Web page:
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Obstet Gynecol. 1996 Sep;88(3):437-42.

Hot flushes, menstrual status, and hormone levels in a population-based sample of midlife women.

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Key Centre for Women's Health Services, Department of Public Health and Community Medicíne, University of Melbourne, Carlton, Australia.



To determine the frequency of hot flushes in a population sample of 453 pre-, peri-, and postmenopausal women (aged 48-59 years), and to investigate the relationship of hot-flush reporting with menstrual status, serum levels of estradiol (E2), inhibin, and FSH, history of premenstrual complaints, and physical and life-style factors.


We used a population-based sample. Interviews were conducted in the women's homes.


Frequency of hot-flush reporting was associated with menstrual status (P < .001). Twenty-nine percent of women who had more than 3 and less than 12 months of amenorrhea, and 37% of postmenopausal women experienced hot flushes several times a day. In total, 13% of premenopausal women, 37% of perimenopausal women, 62% of postmenopausal women, and 15% of women on hormone therapy reported having had at least one hot flush in the previous 2 weeks. Follicle-stimulating hormone levels were higher in women who experienced hot flushes at least once a day or more (P < .001); E2 levels were higher in women experiencing one or no hot flushes per week (P < .001). The women in the perimenopausal group who experienced hot flushes had higher FSH levels (P = .008) and were more likely to have reported premenstrual complaints at the first interview 3 years earlier (P = .03). In the postmenopausal group, there was no significant difference with any of the variables studied between the women who were experiencing hot flushes and those who were not.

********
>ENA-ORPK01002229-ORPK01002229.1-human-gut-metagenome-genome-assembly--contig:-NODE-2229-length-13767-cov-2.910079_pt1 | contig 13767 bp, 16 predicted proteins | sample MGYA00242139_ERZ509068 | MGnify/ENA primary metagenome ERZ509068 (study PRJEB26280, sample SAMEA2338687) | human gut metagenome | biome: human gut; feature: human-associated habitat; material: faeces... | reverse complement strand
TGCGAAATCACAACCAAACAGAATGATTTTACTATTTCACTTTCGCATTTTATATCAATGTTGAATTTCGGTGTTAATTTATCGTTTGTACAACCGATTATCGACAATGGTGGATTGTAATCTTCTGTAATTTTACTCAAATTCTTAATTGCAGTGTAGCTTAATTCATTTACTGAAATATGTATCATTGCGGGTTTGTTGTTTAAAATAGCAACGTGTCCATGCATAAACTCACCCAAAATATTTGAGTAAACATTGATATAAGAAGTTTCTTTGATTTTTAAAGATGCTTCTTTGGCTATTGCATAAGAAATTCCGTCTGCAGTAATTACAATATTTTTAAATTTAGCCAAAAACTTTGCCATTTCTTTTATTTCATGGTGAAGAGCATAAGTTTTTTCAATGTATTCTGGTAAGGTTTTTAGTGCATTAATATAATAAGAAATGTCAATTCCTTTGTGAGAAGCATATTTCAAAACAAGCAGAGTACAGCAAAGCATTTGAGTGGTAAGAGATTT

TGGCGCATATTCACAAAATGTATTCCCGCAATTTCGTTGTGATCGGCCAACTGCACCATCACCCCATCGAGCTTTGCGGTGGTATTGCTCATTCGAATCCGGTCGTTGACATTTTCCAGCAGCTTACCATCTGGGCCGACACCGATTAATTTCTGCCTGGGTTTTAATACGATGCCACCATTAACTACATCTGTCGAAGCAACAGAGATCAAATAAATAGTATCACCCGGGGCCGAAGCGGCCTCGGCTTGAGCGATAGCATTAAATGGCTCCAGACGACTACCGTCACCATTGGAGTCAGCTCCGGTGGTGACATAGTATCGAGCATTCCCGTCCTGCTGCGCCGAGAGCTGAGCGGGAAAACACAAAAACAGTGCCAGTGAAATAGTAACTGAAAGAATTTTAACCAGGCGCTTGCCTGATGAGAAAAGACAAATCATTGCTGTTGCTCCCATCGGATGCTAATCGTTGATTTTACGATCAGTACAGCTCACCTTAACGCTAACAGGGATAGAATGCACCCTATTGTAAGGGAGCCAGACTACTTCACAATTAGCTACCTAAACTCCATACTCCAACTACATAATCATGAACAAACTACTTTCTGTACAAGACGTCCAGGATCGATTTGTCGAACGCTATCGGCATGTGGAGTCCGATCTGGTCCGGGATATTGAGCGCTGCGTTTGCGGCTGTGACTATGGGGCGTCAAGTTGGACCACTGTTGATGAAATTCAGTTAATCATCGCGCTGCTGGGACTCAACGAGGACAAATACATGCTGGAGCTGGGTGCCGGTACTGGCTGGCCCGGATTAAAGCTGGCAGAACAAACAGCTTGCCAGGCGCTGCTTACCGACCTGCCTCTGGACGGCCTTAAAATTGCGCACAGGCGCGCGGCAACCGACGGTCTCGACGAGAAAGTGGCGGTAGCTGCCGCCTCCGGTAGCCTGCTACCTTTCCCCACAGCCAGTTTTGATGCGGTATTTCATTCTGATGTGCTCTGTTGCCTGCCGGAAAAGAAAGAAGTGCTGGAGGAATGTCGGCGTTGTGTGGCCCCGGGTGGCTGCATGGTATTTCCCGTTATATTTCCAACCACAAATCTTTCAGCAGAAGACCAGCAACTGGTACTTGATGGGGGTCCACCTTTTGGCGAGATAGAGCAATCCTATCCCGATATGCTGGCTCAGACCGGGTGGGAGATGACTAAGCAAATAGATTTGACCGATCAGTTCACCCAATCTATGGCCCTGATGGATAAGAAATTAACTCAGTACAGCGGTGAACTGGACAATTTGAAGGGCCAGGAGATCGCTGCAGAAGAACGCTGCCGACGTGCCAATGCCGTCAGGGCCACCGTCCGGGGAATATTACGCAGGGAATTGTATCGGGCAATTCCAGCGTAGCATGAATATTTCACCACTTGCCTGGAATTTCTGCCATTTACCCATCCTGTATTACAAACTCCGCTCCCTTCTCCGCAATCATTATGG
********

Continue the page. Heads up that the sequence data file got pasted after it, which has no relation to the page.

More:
Reporting of hot flushes is greatest 3 months or more after the final menstrual period. The frequency of hot flushes is associated with increasing FSH, decreasing E2, and a history of premenstrual complaints.

[Indexed for MEDLINE]

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